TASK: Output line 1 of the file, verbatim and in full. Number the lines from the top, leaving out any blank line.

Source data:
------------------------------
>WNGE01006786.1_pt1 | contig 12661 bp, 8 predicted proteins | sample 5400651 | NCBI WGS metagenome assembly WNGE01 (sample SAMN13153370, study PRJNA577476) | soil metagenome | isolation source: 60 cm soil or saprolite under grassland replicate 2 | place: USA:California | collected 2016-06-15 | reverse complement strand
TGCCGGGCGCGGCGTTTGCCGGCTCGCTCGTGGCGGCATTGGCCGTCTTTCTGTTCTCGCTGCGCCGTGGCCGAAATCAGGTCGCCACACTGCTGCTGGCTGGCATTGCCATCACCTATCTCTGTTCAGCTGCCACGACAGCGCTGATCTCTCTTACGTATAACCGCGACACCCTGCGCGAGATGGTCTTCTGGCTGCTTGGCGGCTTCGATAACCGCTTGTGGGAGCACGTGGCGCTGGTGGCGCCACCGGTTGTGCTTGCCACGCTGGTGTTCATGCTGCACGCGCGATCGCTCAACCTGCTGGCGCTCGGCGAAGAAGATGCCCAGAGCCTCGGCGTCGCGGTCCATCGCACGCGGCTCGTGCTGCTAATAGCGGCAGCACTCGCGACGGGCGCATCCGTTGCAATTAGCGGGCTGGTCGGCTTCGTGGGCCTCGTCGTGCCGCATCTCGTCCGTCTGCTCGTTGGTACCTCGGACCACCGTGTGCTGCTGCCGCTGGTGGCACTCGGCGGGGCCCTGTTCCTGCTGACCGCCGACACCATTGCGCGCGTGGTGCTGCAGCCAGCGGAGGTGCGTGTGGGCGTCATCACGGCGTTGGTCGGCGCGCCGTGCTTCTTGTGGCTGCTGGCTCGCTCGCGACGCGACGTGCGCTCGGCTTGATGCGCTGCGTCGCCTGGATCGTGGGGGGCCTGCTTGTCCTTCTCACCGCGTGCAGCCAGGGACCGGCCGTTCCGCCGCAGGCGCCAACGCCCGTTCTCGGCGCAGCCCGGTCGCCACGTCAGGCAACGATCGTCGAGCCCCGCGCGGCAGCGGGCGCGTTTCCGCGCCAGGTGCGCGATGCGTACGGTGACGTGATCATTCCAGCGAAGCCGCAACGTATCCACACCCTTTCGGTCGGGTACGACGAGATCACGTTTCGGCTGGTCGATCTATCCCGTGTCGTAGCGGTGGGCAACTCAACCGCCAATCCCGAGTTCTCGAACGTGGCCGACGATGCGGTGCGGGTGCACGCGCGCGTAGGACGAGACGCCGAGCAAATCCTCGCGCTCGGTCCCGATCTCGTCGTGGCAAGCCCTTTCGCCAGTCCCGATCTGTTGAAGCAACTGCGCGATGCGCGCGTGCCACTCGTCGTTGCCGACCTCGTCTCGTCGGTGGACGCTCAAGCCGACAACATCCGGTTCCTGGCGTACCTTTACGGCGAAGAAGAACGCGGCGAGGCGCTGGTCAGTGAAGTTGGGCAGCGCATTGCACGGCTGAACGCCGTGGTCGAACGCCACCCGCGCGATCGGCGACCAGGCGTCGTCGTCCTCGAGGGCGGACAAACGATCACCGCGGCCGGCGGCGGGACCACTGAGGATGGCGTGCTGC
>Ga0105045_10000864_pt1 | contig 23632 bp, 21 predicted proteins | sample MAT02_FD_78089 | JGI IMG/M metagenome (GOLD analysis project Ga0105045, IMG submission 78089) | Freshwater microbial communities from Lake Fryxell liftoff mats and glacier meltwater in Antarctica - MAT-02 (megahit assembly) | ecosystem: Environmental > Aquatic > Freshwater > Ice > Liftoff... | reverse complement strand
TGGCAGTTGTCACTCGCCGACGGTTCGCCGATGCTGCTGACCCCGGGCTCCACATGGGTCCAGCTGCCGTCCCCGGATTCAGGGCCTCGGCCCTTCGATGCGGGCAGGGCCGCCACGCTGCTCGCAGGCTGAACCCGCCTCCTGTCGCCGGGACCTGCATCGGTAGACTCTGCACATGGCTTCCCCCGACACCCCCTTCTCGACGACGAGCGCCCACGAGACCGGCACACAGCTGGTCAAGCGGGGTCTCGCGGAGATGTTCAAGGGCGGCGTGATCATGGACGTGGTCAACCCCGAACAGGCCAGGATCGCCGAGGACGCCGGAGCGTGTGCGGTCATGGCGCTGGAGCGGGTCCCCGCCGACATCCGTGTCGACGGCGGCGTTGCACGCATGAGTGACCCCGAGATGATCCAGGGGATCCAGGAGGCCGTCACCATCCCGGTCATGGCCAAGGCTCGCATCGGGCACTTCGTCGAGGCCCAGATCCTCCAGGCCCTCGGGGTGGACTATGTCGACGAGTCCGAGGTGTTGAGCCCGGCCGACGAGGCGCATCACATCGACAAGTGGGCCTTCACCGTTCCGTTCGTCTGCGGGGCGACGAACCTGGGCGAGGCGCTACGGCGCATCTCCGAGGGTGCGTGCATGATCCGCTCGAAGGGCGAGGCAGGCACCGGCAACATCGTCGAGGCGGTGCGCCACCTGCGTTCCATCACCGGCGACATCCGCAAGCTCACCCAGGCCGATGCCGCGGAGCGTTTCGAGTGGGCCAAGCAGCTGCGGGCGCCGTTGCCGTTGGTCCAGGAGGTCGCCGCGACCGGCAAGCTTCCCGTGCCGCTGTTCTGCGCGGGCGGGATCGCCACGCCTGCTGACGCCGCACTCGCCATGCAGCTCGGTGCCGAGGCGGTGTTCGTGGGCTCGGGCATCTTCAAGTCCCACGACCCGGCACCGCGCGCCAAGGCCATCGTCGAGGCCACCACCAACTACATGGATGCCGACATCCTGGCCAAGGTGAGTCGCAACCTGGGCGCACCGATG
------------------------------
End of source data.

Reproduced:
>WNGE01006786.1_pt1 | contig 12661 bp, 8 predicted proteins | sample 5400651 | NCBI WGS metagenome assembly WNGE01 (sample SAMN13153370, study PRJNA577476) | soil metagenome | isolation source: 60 cm soil or saprolite under grassland replicate 2 | place: USA:California | collected 2016-06-15 | reverse complement strand